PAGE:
I’ve never been one for New Years resolutions. Somehow nothing I promise myself in the dark cold of December/January ever sticks. Winter, for me, is a time of peaceful reflection. It’s a withdrawal, a hibernation of sorts. It’s a gathering-in and a taking-stock, but it is rarely an effective time to make any real changes. It’s too dark, too cold, too quiet.
Spring has always been my chosen time to implement any lifestyle changes: the sun comes out, the sap starts flowing, and all of a sudden I start feeling the urge to clean ALL THE THINGS. This spring I find myself particularly inspired to pare down to the essentials. It’s kind of an ideal time – I am currently moving rooms in my house, so everything needs to be sorted and relocated anyway – and I am enjoying the opportunity to make some alterations.
Aside from some new household rules (I am trying to subscribe to the “if it is not useful or beautiful, it is not necessary” school of housecleaning while chanting a constant mantra of “sparse, sparse, sparse”), Rick and I are trying to take some of this same organization into the kitchen. We will no longer buy more food than fits in the fridge. We will use produce before it rots. We will be intentional with our meal planning. We will go to the farmer’s market for most (if not all) of our produce.
Yesterday, we hit the farmer’s market early with a small list of items we were going to buy. We promised ourselves that we would not splurge on what we have come to call “very expensive chicken food/compost” (read: things that we will wind up stuffing into the fridge and finding later, WAY past their prime, and either feed to the birds or throw out).
We DID wind up getting some late-season fuyu persimmons because we were so surprised that someone still had them (they were still crisp!), and I grabbed a bag of Far West Fungi’s “open cap” mushrooms, which are the cheap ones that are starting to open beyond “button” status.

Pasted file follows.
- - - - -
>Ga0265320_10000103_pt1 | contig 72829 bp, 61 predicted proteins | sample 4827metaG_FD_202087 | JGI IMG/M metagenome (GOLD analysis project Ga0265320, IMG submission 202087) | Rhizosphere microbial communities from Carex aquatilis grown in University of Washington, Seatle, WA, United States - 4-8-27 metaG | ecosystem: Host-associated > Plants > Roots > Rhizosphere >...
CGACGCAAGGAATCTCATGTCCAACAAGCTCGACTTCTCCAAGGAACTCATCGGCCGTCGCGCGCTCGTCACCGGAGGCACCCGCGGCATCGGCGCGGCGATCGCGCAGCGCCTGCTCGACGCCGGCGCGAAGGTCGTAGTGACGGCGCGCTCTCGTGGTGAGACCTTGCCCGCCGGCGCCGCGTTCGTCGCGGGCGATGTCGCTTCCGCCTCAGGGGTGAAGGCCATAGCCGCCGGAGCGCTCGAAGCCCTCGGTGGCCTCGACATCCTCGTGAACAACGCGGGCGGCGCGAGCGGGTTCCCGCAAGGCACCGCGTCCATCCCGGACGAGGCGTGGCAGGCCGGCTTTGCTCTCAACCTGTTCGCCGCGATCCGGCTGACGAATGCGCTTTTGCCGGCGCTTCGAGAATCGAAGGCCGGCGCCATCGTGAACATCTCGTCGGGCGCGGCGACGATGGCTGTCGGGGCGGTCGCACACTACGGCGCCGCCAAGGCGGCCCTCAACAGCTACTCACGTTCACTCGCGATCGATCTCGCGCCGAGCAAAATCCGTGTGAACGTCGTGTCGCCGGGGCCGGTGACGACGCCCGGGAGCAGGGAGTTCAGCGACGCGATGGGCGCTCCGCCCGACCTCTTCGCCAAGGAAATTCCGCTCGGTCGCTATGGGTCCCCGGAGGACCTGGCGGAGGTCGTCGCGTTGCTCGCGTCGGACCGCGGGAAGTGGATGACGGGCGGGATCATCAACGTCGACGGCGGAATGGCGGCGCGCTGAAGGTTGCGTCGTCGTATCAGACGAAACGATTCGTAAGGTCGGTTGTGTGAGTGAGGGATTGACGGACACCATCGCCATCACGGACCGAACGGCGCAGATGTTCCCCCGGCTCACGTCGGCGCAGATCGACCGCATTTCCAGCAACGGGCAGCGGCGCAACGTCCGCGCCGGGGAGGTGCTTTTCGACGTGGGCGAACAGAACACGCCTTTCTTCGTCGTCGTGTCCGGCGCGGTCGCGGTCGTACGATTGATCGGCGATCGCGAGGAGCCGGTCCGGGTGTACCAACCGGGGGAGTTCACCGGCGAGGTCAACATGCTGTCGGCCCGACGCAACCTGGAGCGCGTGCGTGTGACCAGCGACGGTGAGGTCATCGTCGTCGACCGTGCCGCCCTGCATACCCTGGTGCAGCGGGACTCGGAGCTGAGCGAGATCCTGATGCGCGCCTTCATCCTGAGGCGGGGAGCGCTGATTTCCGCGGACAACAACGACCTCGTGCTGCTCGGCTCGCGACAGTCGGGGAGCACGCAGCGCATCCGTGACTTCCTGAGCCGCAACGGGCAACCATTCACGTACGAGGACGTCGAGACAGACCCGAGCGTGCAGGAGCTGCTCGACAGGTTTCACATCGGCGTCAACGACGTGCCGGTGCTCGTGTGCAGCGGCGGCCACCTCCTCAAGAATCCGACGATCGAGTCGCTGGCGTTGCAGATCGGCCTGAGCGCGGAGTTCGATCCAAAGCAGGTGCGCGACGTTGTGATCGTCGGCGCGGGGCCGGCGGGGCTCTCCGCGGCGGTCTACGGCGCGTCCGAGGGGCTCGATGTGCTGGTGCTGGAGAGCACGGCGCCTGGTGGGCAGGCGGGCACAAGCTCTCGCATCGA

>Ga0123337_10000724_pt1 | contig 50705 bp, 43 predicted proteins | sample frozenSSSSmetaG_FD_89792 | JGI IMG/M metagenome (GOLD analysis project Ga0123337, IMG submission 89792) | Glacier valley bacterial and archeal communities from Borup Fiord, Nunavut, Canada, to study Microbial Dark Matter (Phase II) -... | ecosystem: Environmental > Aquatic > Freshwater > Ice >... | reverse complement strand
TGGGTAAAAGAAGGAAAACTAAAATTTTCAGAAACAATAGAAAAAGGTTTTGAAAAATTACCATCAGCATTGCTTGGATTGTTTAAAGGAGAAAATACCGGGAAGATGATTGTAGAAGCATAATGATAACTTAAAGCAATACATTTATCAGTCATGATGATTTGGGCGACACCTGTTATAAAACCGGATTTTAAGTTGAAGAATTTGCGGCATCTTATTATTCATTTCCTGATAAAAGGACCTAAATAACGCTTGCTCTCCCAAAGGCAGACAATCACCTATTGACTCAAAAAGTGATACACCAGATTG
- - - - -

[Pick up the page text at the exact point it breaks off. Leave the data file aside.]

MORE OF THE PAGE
I love fancy wild mushrooms, and am a committed forager, but sometimes cheap and convenient is still going to win out. Especially because I had a plan for these ones: cheese and herb stuffed mushrooms to bring as an appetizer to our band rehearsal that night. Extra bonus? I could use the organic Sierra Nevada cream cheese I bought last week that was in danger of being forgotten about in the fridge.
Extra-extra bonus? They’re gluten-free, so everyone in the band can eat them!
It is a long, hard road to order, cleanliness, and a house that is not full of junk, but at least the food’s good. That’s gotta count for something, right? It will be an exciting adventure to see what other recipes are born out of my newfound commitment to use EVERYTHING IN THE FRIDGE.
Wish me luck.
Cheese and Herb Stuffed Mushrooms
(serves 4-6 people)
20-30 white button or crimini mushrooms, wiped clean (about 2″-3″ caps)
1 c cream cheese
1/2 c parmesan or asiago, shredded
1 large green onion
1 clove garlic
1/2 tsp chopped tarragon (fresh or dried is fine)
1 pinch paprika
1 pinch cayenne pepper
salt and pepper to taste
olive oil (for drizzling)
Remove the stems from the mushroom caps and set them aside. Make sure all dirt and debris is cleaned from the caps, and place them gills-up on a parchment-lined baking sheet (make sure that the baking sheet has high sides, as the mushrooms will weep a lot of moisture during the baking process).
Wash and finely chop the mushroom stems. Sautee the stems with the garlic and onion in a skillet over medium heat. You may need a bit of oil or butter to prevent sticking, depending on the type of pan you use. Once the stems are soft and most of the moisture has evaporated out of the pan, season with salt, pepper, cayenne, paprika, and tarragon. Stir to combine fully.
Remove the mixture from the heat (you don’t need to wait for it to cool, though), and put it in a mixing bowl with the cream cheese and parmesan. Stir to fully incorporate. This mixture should be thick and clumpy, but spreadable.
Stuff the cream cheese mixture into the mushroom caps, heaping the cheese about 1 cm higher than the top of the mushroom, and making sure to pack it into the cup where the stems were removed. Drizzle the stuffed caps with a bit of olive oil, and bake at 350 degrees for about 20 minutes, or until the caps are soft and the cheese is just beginning to brown.
You can eat the mushrooms just like this, or you can then place them on a rack (so air can circulate under them) under a broiler for 10 minutes to dry them out a bit and brown their tops (recommended).
If you have extra filling that doesn’t fit in the caps, you can spread it on rounds of baguette and broil them just as you would the mushrooms (keep a pan underneath – the cheese is messy!) – this made a pretty spectacular lunch…and thankfully, it kept me from eating all the mushrooms before we got to rehearsal.
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